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The Cathedral of Verona

The Cathedral, the main church of Verona (but in my opinion not the most beautiful one) is dedicated to S. Maria Assunta and it is one of the examples of romanesque style in Verona. This church is part of a bigger complex of architectural buildings which include
S. Giovanni in Fonte, S. Elena, the cloister, the Capitular library and the bishop’s residence. Here lives and celebrates the bishop, this is why it is considered the main church of Verona.
The origins of this complex are very old. As a matter of fact, in this area a palaeo-christian church was built (exactly where S. Elena church is now).
The cathedral was consecrated by St. Zeno, bishop of Verona between 362-380 A.d., but after a few years, it was replaced by a larger basilica because its dimensions weren't suitable anymore. If you visit this part of the basilica now you can't see all the original parts, but a few remains are still visible, for example some beautiful mosaic floors. You can't see the old church because in 7th century a fire or an earthquake hit Verona destroying this paleo-christian building.
Only between the 8th and the 9th century the church was rebuilt by Archdeacon Pacifico, but it didn't last long because in 1117 a major earthquake hit the city again. People of that time spent at least 20 years to repair and rebuild the building, meanwhile two romanesque porches were added and after a some centuries later, with other restorations, a side chapel and the semicircular choir screen were added (precisely in 16th century).
A nice detail of the church is the floor, made of white and black marble. Inside the cathedral there are many chapels dedicated to saints and to important families. Inside these little chapels there are wonderful paintings and frescos.  
A painting of the Cathedral of Verona in 1845 by Jacob Von Alt

The artists whose paintings, artworks, statues and frescos are attributed are: Antonio il Badile, Antonio Balestra, Angelo Sartori, Giovanni Maria Falconetto, Nicolò Giolfino, Giambettino Cignaroli, Francesco Morone, G.B. Burato, Biagio Falceri, Domenico da Lugo, Francesco Torbido, Giulio Romano, Michele Sanmicheli, Agostino Ugolini, Michele da Verona, Biagio Biagetti, Felice Brusasorzi, Paolo Farinati, Giovanni Caroto, Felice Brusasorzi, Giuseppe Zamboni, Vincenzo Cadorin, Michelangelo Prunati, Sante Prunati and some anonymous.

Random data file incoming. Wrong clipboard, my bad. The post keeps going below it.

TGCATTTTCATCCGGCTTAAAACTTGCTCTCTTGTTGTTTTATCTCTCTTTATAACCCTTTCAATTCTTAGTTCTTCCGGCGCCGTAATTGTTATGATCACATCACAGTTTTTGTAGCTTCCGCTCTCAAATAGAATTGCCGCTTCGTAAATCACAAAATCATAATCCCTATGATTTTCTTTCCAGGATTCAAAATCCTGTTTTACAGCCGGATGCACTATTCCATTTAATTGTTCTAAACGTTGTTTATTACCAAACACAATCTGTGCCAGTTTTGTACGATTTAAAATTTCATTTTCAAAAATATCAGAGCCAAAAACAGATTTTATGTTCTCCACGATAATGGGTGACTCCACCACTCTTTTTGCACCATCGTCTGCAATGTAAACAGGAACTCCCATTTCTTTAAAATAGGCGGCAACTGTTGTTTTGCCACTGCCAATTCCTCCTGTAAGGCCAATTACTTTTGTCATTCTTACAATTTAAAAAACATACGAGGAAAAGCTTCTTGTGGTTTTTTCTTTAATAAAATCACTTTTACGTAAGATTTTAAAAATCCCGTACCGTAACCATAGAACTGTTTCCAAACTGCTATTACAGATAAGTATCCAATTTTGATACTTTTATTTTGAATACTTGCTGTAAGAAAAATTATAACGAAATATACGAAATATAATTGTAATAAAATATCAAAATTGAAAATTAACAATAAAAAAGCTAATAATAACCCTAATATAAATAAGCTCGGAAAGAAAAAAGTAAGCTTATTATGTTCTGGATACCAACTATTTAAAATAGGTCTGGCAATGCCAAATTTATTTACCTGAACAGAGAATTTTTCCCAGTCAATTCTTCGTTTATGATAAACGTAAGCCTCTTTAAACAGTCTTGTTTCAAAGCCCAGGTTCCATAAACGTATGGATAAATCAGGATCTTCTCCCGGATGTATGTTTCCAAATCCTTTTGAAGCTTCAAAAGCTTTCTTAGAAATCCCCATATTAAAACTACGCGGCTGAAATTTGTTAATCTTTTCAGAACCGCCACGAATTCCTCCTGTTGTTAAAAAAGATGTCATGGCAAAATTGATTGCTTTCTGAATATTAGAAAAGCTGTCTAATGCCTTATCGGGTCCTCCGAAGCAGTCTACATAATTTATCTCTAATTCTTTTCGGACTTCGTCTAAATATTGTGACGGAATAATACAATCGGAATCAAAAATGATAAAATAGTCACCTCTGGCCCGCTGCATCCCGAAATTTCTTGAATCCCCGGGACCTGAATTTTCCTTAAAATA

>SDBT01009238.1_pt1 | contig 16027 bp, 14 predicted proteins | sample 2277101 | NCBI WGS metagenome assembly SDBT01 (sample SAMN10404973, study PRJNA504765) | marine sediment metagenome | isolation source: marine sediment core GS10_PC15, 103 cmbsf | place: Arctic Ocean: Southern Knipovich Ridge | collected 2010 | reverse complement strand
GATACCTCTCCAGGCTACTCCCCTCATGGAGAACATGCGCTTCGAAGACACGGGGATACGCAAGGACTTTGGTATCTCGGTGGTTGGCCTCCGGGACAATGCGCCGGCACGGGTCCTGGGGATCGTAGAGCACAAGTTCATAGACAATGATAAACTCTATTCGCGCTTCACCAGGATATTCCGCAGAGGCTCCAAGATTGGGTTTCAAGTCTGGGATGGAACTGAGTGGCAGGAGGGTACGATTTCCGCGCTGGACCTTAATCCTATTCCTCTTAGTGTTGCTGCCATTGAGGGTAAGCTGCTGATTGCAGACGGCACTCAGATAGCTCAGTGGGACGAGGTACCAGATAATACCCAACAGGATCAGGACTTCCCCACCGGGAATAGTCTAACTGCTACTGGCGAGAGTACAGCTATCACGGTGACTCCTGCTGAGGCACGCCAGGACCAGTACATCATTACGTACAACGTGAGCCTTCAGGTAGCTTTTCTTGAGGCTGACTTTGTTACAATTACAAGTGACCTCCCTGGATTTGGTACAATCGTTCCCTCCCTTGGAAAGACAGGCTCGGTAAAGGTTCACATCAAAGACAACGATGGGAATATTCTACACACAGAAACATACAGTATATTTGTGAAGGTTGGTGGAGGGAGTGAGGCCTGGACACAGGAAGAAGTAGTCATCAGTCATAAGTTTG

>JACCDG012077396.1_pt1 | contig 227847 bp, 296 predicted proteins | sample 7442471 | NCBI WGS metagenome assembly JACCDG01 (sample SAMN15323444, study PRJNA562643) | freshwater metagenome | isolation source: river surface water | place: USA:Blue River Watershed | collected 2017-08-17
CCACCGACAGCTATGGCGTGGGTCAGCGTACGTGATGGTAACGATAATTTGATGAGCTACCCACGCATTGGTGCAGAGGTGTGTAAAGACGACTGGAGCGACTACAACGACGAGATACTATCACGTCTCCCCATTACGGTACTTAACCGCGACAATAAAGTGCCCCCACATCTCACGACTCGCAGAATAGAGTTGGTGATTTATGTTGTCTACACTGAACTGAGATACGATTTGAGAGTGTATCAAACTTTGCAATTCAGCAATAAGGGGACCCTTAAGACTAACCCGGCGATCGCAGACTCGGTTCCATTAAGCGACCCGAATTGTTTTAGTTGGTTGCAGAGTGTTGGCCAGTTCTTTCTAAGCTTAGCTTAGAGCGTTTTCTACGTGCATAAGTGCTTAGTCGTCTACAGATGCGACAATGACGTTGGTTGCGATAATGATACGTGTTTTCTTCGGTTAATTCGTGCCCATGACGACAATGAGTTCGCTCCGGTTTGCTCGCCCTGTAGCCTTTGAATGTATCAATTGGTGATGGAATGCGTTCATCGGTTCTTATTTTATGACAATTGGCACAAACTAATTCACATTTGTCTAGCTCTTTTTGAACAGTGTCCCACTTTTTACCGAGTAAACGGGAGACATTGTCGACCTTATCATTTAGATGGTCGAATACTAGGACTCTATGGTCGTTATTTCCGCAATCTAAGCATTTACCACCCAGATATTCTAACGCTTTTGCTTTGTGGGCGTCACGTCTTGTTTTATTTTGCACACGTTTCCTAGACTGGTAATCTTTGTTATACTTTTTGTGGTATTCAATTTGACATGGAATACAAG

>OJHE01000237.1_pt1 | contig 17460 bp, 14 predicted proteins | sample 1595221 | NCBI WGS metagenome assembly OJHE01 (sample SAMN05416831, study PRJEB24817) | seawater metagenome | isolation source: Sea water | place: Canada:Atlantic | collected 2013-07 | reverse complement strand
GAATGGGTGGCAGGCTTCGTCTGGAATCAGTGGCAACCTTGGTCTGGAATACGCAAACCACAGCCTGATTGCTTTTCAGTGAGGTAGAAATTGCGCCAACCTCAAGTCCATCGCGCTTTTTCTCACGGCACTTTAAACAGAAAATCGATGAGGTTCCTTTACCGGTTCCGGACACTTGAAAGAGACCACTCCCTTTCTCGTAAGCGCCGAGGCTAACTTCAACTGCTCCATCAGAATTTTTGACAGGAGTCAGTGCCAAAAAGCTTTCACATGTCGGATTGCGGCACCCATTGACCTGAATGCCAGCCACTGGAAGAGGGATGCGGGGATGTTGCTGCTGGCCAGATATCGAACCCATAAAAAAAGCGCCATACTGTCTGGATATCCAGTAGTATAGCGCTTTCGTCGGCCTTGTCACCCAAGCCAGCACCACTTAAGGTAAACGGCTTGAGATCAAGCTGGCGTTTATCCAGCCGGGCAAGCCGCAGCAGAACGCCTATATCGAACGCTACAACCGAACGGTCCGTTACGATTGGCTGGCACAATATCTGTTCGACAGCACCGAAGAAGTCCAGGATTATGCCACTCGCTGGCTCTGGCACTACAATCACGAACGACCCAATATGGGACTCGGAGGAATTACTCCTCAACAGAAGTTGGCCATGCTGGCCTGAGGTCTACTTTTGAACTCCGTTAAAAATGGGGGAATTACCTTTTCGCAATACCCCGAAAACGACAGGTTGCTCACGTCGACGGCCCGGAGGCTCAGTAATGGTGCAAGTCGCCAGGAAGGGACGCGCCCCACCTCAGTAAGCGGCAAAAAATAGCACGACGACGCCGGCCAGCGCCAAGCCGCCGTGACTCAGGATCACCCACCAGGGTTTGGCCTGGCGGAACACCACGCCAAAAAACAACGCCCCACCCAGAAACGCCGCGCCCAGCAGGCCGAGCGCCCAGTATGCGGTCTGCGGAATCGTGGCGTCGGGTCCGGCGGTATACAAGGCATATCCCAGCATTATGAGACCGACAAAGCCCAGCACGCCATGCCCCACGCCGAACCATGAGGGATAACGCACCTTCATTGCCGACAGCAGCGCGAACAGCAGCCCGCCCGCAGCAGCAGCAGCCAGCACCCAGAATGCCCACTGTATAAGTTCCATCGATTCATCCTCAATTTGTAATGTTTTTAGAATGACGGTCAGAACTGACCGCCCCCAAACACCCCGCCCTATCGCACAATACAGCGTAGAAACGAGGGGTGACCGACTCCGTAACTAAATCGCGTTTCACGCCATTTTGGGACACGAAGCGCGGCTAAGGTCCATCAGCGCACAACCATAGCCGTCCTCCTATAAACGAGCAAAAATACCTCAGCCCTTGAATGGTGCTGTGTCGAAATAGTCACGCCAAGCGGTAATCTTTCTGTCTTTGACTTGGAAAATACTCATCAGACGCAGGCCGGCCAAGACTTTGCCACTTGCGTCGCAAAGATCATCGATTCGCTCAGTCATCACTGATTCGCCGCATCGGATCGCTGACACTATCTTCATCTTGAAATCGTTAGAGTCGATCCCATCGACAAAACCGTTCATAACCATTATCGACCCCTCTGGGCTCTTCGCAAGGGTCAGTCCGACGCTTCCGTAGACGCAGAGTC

The facade of the cathedral
Here the chapels you can see inside the church:
  • Dionisi Chapel
  • Calcasoli Chapel
  • Emilei Chapel
  • Memo Chapel
  • Mazzanti Chapel
  • Main Chapel
  • Maffei Chapel
  • Chapel of the Madonna of the People
  • Cartolari Chapel
  • Abbazia-Lazzari Chapel
  • Cartolari-Nichesola Chapel
The main church of the cathedral complex from inside

An important tombstone is visible inside, the tomb of Pope Lucio III, who died in 1185 in Verona. Other saints have their grave monuments: St. Agata and St. Annone.

When you are inside the main cathedral, if you pass through the door under the organ you reach the romanesque atrium which then continues to the church of St. Elena and the baptistery of St. Giovanni in Fonte. This last building, rebuilt in romanesque forms around 1123 A.d. contains an octagonal baptismal font and it's considered a masterpiece of romanesque sculpture (it is right in the middle of the baptistery). The font was carved out of one single marble block and the scenes depicted on the 8 panels represent Gospel episodes from the Announciation until Christ’s baptism.
Baptistery of St. Giovanni, next the Cathedral of Verona
The other little church nearby, the church of St. Elena, dedicated to St. George and St. Zeno, was built in the 9th century A.d. and than renovated after the earthquake of 1117 in the romanesque style. 
A curiosity is the writing on the outside facade that recalls a famous speech “Quaestio de aqua et terra” which Dante (the main italian poet of ever) read in this church in 1320.
The last part of this complex is the cloister, built between 1117 and 1120 in the romanesque style of the time.
St. Elena church, next the cathedral of Verona

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